The week at New Jersey's Paper Mill started out well and ended rather roughly. April 3 brought the first performance of its new revival of Rodgers and Hammerstein's The King and I, starring Kevin Gray and Carolee Carmello. Twenty-four hours later came the dethroning of the theatre's own long-reigning king, artistic director Robert Johanson. Officially, he and the board of trustees "have decided to redefine" Johanson's "relationship with the Playhouse." Unofficially, Johanson was ousted among accusations of vast expenditures, a budget deficit and personal issues such as the 50-year old's frequent casting of himself in youthful roles such as Candide and Peter Pan.
A different musical theatre controversy finally came to rest. It look as if in June 2003, Stephen Sondheim will finally see the curtain rise on the musical he's been working on for over 40 years. As expected, Chicago's Goodman Theatre has booked Gold for its 2002-03 season, according to the New York Times. The show will bow in June of next year. No exact dates or cast have been announced, but Harold Prince is the expected director. The announcement is the first happy news to be associated with the tuner in some time. Late last year, a high profile legal battle between composers Stephen Sondheim and John Weidman, and producer Scott Rudin, over the rights to the long in coming musical Gold, succeeded temporarily in ejecting the show from the Goodman Theatre's hopper.
Summer in Central Park won't be the same this year. The two show line up of classics habitually presented at the Delacorte Theatre by the Public Theater has shrunk by fifty percent. Audiences will be treated to only one production, Twelfth Night. However, that single drama will have a longer run than usual. It also may feature a bevy of stars, a la last year's The Seagull. The award season has begun in earnest. The 2002 Lucille Lortel Awards nominations, honoring Off-Broadway theatre, found much to like in Urinetown and Metamorphoses—two shows born Off Broadway but now full-fledged Broadway successes. The productions lead the pack with eight and six nods respectively. The Pulitzer Prize for Drama will be revealed on Monday, April 8, with the heavy betting surrounding Suzan Lori-Parks' Topdog/Underdog. Other candidates include Urinetown, Metamorphoses and Lobby Hero.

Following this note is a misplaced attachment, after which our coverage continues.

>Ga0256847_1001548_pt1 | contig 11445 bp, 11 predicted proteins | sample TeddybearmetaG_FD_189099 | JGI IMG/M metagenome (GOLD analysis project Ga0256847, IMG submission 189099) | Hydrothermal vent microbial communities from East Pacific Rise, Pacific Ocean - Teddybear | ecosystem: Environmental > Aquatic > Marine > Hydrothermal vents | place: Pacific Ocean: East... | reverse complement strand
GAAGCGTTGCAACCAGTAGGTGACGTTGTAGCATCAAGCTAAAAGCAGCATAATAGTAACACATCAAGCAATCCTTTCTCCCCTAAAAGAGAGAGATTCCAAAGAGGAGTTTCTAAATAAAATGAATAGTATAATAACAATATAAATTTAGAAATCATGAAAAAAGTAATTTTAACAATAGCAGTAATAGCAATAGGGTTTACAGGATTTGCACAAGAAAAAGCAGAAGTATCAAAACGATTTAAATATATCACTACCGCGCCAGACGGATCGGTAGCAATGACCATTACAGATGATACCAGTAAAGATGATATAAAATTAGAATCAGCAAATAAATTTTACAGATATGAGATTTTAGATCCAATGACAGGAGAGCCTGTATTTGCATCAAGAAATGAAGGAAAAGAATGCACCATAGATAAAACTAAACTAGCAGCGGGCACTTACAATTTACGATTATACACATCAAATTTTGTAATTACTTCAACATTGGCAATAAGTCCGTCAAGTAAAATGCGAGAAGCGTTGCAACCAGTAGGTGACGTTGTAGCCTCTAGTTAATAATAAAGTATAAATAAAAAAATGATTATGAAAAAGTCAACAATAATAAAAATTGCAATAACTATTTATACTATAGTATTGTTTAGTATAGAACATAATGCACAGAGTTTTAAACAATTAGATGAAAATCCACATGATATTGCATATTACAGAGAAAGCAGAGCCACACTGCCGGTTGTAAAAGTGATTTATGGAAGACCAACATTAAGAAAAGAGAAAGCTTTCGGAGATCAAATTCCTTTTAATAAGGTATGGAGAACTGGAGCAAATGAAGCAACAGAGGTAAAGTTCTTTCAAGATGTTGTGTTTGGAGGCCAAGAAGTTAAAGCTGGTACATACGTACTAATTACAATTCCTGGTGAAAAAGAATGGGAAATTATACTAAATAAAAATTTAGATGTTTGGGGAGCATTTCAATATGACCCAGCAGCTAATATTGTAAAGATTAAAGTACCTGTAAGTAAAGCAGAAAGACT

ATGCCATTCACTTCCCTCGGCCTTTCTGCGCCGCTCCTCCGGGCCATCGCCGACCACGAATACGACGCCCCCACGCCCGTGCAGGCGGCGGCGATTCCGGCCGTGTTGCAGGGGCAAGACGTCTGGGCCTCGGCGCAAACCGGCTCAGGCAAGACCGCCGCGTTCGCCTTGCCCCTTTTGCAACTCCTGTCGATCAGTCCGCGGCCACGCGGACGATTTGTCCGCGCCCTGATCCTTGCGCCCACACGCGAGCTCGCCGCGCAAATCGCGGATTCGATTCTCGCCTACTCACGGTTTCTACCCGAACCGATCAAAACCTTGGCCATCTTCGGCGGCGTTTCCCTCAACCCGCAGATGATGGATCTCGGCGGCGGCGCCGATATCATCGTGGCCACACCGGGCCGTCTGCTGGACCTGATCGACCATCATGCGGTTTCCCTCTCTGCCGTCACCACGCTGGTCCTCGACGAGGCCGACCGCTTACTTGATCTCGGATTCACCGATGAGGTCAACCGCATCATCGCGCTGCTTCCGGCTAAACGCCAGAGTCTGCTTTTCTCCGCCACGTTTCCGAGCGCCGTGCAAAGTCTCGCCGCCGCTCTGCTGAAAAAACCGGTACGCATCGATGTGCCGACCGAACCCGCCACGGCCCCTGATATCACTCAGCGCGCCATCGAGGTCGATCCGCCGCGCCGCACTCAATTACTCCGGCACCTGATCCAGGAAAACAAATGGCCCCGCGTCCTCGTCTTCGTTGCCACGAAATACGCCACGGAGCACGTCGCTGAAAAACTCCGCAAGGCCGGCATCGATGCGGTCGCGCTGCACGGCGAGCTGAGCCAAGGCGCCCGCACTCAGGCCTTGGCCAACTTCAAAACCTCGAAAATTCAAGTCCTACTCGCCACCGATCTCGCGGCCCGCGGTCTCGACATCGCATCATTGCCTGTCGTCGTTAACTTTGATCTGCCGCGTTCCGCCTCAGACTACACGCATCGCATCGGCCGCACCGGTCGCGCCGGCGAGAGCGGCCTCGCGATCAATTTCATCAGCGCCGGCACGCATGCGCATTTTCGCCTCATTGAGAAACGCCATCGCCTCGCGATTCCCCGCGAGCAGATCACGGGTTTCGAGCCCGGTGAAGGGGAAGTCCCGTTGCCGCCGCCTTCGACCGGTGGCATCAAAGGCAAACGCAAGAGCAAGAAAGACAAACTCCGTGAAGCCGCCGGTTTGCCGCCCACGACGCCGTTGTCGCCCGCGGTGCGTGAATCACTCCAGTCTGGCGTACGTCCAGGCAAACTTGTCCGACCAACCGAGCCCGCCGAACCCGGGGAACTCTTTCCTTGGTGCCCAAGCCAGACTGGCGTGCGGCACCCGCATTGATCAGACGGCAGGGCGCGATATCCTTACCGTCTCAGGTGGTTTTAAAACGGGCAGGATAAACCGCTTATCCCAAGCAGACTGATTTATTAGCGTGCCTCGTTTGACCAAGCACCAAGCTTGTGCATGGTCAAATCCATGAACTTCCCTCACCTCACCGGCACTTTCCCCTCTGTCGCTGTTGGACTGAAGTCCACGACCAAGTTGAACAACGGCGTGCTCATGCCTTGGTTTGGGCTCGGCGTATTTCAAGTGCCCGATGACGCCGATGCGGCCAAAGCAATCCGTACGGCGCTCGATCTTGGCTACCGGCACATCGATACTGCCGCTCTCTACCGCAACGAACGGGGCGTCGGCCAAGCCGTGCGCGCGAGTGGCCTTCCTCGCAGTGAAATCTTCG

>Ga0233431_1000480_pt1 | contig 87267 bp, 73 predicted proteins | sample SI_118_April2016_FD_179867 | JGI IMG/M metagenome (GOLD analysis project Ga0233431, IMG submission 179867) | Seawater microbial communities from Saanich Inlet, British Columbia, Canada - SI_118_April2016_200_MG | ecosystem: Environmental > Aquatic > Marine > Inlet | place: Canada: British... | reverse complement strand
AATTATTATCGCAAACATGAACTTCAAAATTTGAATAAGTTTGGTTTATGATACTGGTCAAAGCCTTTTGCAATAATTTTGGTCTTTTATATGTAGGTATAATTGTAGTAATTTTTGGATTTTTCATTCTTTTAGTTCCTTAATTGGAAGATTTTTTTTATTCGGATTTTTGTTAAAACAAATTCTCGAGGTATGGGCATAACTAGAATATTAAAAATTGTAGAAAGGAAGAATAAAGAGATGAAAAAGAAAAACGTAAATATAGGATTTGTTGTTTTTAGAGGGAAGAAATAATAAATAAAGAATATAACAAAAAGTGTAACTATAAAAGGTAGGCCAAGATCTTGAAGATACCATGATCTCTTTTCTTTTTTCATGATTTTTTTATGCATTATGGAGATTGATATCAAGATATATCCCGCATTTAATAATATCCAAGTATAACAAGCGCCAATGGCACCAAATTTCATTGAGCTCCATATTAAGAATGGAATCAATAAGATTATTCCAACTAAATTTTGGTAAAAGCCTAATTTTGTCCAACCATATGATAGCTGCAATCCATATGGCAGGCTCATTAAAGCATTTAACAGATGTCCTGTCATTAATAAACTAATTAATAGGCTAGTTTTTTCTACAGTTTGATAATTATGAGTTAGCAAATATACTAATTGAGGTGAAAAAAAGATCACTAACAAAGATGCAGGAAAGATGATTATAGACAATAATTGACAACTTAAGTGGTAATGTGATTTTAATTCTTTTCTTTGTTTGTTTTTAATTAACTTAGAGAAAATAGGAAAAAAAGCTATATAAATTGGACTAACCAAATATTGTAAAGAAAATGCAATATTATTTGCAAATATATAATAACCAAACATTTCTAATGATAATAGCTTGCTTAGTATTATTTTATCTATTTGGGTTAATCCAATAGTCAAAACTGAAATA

Finally, The New York Times, which is not accustomed to a lot of backchat from the theatre community it judges daily, has been getting a few slaps in the face of late. Last week, the producers of The Smell of the Kill took out an ad openly attacking Bruce Weber's review of the Broadway comedy. Just a few days later, the plug was pulled on a "Times Talks" panel with the creative team of Sweet Smell of Success, moderated by Times theatre columnist Jesse McKinley. Of course, the event could have been called off due to "scheduling conflicts," as both sides insisted. But after Times critics Ben Brantley and Margo Jefferson gave the musical back-to-back pans, one imagines that John Lithgow's plans to wash his hair that night or John Guare's desperate need to clean his glasses would be "conflict" enough to call the whole thing off.